Russian stocks rose to the highest level in two weeks, extending their weekly advance, amid optimism companies will benefit from the Winter Olympics, which started in Sochi today.
The Micex Index added 0.8 percent to 1,478.48 by the close in Moscow, the highest since Jan. 24. That took its five-day gain to 1.7 percent. OAO Gazprom, Russia’s biggest company, which has a 15 percent weighting in the Micex and a 23 percent weighting in MSCI Russia, increased 2.1 percent to 146.56 rubles, the most since Jan. 21. OAO M.video, Russia’s biggest electronics retailer, jumped 4 percent to 244 rubles, paring its loss this year to 18 percent.
Earnings at OAO Aeroflot and mobile operators OAO Mobile TeleSystems and OAO MegaFon will get a boost in the first quarter from the Olympics, Bank of America Merrill Lynch analysts said in an e-mailed note yesterday. European Central Bank President Mario Draghi yesterday left interest rates unchanged at a record low, while reiterating the ECB’s guidance on future interest rates by saying it would take further action if needed.
“The Olympics have a positive overall effect on today’s market mood,” Oleg Popov, who manages $1 billion of securities for Allianz Investments, said by phone from Moscow. “The ECB had reassured market players that it won’t be changing its accommodative policy for now.”
The Micex advanced to an intraday high after data showed a January gain in U.S. employment that trailed estimates, spurring bets further stimulus cuts may be delayed.
The ruble strengthened as much as 0.4 percent against the dollar after slumping to its lowest level in almost five years on Feb. 3. The Sochi opening ceremony took place today.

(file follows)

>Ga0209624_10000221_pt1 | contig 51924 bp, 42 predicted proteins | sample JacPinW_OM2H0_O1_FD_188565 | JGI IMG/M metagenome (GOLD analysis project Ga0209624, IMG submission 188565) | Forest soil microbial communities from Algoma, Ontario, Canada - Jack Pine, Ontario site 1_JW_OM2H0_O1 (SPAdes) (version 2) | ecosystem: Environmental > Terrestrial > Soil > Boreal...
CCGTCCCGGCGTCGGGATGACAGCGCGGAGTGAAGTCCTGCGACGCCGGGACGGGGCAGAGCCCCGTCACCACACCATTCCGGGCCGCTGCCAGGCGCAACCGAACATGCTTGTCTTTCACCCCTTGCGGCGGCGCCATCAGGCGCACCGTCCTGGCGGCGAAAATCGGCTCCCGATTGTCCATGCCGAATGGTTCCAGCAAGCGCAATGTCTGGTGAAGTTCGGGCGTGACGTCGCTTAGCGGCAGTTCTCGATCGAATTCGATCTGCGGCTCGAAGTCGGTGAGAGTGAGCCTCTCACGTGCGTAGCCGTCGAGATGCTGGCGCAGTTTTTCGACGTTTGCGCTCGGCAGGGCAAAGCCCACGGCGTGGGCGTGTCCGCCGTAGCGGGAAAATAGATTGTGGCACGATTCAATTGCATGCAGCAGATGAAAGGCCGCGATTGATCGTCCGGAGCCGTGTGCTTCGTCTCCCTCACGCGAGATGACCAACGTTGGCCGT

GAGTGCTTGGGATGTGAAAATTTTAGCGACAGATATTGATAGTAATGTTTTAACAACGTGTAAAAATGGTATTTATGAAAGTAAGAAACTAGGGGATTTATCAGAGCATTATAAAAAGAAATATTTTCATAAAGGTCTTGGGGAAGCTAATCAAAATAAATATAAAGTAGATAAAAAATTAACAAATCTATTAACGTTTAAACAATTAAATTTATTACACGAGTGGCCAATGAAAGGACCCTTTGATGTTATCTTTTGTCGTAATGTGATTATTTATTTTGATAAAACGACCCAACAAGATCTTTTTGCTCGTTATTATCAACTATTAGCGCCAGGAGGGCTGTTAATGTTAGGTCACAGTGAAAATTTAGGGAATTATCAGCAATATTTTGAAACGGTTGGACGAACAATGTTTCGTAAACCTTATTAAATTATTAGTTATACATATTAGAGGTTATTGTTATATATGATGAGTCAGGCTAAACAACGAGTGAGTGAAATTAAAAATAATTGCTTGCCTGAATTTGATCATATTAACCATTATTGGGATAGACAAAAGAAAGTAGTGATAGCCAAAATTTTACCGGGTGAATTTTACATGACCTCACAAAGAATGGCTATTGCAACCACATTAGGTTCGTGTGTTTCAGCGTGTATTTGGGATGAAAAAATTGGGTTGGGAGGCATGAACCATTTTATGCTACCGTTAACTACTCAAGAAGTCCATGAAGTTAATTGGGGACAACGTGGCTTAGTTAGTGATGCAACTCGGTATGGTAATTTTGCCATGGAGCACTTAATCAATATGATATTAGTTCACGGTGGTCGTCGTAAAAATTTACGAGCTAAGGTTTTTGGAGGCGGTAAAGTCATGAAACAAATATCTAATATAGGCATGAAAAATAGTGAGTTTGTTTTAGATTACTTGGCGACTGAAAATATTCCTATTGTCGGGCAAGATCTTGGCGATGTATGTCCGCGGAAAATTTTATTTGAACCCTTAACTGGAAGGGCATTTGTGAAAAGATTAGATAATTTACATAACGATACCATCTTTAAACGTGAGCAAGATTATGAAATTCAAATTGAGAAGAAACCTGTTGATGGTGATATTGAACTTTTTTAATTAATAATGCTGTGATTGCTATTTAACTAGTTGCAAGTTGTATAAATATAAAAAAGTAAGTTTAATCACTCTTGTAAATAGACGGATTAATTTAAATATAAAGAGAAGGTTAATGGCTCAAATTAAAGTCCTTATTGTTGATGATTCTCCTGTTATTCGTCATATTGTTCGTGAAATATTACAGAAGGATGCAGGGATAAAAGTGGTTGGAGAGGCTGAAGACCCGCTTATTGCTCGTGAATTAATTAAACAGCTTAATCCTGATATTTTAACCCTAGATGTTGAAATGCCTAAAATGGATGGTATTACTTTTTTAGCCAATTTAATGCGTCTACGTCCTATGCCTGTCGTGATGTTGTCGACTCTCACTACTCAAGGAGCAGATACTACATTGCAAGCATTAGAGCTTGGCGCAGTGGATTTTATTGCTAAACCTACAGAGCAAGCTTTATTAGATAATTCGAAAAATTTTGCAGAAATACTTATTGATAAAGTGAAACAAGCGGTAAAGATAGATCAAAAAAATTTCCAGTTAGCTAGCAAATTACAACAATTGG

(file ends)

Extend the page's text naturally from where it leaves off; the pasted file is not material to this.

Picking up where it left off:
Grocer OAO Dixy Group tumbled 1.5 percent to 337.97 rubles. OAO Magnit, the nation’s biggest food retailer, dropped less than 0.1 percent to 8,455.10 rubles in Moscow and slid 3.5 percent to $52.05 in London.
Lenta Ltd., the hypermarket chain controlled by U.S. leveraged buyout firm TPG Capital, said on Feb. 3 it plans to sell shares in London, according to a regulatory filing.
“I am a strong believer that the market is positioning for some IPOs in Russia, Lenta in particular, so we’re seeing selling in Magnit, Dixy,” Kirill Yankovskiy, director for equity sales at UralSib Securities in London, said by e-mail.
The Federal Reserve last month pressed ahead with a plan to taper its monetary policy, cutting the monthly bond buying by $10 million to $65 million a month. The Micex Index advanced an average 77 percent during the Fed’s first two rounds of debt purchases, and fell 0.6 percent in periods of no stimulus, the biggest difference of 46 emerging and developed markets tracked by Bloomberg.
“Payrolls are an important indicator of the Fed’s next steps,” Allianz Investments’ Popov said.
Aeroflot gained 1.1 percent to 79.79 rubles, while MTS increased 1 percent to 299 rubles.
Russia-dedicated equity funds posted more than $130 million in outflows in the week ended Feb. 5, UralSib Capital said in an e-mailed note today, citing EPFR Global data.
The MSCI Emerging Markets Index has lost 6.6 percent this year. The ruble has slumped 5.4 percent against the dollar in 2014, the third-worst performer among 24 emerging-market currencies tracked by Bloomberg.
The dollar-denominated RTS Index added 0.8 percent to 1,341.49. Russian equities have the cheapest valuations among 21 developing-nation economies monitored by Bloomberg. Shares on the Micex trade at 3.2 times projected 12-month earnings, compared with a multiple of 9.2 for the MSCI Emerging Markets Index.